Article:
Dear Dr. Don,
Seven credit inquiries were generated when I took out a loan on a car I purchased in June 2007. Recently, I noticed on my credit report that all seven inquires are listed. However, they were all for the one car loan. I am trying to see if I will be able to get the others removed, as the car loan is with CitiFinancial.
I heard that all the inquiries for the car loan are only supposed to be counted as one inquiry, so why can't the other inquiries be removed? I would appreciate any information you could give me regarding this matter.
-- Linda Loanshopper
When you're comparison shopping for a car loan or a home mortgage, multiple loan applications that are grouped together in a short period of time don't negatively impact your credit score. That's because it's obvious that you're comparison shopping and that you don't plan on taking out seven car loans -- or seven mortgages.
To keep comparison shopping from negatively impacting your credit score, the loan applications should be within the 30-day period prior to scoring. The myFICO.com Web site has a page devoted to credit inquiries that includes a section on comparison shopping and your credit score.
That doesn't mean the only inquiry remaining on your credit report should be the one from the lender that provided the loan. The fact that you comparison shopped for the loan is a part of your credit history. It shouldn't be erased.
I asked Craig Watts, the public affairs manager at Fair Isaac Corp. to explain how your car loan shopping last June impacted your credit score today. Here's what he had to say:
"The FICO score does ignore all auto credit inquiries posted within the previous 30 days. Let's assume her seven inquiries all occurred within 30 days. Her FICO score during that time would have ignored those auto loan inquiries. However, as those inquiries age, they are dealt with by a different buffer in the scoring formula. This buffer groups any two or more auto loan inquiries that are posted within a 45-day period, then it tells the scoring formula to treat them as one inquiry. In her case, those seven inquiries occurred within a 45-day period, so the formula would regard them as a single inquiry. That single inquiry could lower her score slightly, since inquiries considered by the formula typically reduce the person's score by five points or less."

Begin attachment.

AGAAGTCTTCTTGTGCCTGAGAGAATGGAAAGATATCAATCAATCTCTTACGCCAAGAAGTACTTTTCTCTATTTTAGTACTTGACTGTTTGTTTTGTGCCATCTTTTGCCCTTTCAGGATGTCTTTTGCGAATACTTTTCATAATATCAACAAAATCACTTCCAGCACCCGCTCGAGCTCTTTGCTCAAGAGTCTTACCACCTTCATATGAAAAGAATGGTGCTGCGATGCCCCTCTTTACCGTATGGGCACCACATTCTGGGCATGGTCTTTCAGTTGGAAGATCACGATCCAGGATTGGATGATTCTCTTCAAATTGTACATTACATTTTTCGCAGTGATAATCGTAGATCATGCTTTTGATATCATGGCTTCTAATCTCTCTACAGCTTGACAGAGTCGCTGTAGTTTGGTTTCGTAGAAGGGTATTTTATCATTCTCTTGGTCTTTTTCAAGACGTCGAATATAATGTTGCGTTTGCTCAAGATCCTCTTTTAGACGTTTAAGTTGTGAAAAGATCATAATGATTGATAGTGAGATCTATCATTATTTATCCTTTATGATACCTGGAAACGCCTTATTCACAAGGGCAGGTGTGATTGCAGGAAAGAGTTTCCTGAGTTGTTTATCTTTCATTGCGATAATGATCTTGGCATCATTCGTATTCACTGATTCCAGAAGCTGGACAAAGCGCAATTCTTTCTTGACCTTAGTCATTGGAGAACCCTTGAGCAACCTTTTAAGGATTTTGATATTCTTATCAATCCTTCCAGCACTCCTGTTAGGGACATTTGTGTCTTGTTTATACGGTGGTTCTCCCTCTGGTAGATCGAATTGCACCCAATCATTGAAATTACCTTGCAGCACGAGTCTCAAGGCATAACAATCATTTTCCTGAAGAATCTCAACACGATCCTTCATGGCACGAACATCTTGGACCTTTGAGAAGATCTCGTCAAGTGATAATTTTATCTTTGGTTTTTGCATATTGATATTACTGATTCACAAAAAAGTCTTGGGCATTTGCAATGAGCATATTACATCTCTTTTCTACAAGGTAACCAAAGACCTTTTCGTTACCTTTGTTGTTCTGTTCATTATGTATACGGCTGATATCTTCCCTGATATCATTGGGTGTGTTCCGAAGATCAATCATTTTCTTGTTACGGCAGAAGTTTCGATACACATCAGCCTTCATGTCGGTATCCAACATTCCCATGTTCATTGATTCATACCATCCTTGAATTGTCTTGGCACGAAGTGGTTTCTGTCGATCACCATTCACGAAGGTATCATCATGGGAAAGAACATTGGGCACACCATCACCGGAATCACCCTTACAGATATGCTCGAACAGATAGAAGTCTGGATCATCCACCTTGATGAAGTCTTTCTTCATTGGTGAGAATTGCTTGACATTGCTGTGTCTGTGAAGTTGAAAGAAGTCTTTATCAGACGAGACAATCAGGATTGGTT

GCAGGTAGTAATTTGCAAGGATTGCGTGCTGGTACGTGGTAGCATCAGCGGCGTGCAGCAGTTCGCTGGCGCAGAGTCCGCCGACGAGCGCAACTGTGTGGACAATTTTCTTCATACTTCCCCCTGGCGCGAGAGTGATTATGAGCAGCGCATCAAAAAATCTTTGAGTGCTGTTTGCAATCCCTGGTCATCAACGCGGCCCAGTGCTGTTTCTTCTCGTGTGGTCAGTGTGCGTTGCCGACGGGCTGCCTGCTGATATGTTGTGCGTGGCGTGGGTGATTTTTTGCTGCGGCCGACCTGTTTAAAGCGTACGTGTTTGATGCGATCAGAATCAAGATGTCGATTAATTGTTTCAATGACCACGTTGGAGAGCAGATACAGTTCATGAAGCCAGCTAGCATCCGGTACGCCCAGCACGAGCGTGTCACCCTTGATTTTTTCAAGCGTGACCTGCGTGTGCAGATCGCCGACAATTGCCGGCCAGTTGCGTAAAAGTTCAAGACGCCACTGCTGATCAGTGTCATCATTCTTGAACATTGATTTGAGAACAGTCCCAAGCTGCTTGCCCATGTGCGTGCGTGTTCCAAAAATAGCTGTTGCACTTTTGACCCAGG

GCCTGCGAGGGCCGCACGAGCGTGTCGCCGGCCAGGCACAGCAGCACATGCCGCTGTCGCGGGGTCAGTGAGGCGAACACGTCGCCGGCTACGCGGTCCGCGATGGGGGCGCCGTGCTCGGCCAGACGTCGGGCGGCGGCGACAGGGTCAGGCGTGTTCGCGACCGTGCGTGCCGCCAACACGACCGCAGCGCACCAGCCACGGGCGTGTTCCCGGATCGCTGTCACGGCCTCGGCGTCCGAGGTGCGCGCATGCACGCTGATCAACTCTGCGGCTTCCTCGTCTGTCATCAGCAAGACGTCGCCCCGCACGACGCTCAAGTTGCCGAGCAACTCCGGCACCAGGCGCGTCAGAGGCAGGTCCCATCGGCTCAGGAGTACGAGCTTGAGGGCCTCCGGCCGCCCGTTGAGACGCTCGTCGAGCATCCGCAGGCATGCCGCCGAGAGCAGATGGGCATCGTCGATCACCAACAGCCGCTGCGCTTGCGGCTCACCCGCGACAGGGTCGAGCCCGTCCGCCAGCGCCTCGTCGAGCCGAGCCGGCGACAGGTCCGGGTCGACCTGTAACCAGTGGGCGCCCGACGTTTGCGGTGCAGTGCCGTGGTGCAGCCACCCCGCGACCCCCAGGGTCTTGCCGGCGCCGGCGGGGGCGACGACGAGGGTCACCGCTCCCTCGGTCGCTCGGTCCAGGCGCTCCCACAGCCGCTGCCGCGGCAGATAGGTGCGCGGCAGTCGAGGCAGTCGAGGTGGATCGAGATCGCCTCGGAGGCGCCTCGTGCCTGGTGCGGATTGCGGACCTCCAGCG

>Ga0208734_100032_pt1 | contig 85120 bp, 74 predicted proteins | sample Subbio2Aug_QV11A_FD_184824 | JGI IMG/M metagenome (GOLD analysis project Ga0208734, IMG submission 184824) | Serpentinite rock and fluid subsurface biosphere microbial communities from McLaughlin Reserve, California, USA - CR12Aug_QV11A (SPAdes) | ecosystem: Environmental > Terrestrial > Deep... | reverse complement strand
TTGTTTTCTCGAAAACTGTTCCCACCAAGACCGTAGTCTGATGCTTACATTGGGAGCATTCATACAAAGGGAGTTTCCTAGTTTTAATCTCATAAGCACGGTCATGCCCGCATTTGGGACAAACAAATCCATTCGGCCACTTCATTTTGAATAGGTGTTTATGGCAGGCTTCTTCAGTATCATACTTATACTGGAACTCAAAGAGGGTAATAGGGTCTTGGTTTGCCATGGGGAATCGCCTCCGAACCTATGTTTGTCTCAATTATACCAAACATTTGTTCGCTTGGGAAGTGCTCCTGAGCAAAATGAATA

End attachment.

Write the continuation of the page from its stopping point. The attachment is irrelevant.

The good news is that, while credit inquiries stay on your credit report for 24 months, they are only used in credit scoring for the first 12 months. Your loan shopping last June won't influence your credit score come this July.
Keep in mind that the credit report you see is more detailed than the credit report that a prospective lender would see. Your credit report shows all credit inquiries, including marketing and account maintenance inquiries, while the credit report a lender sees can show only credit inquiries that you triggered (so-called hard inquiries) by applying for credit.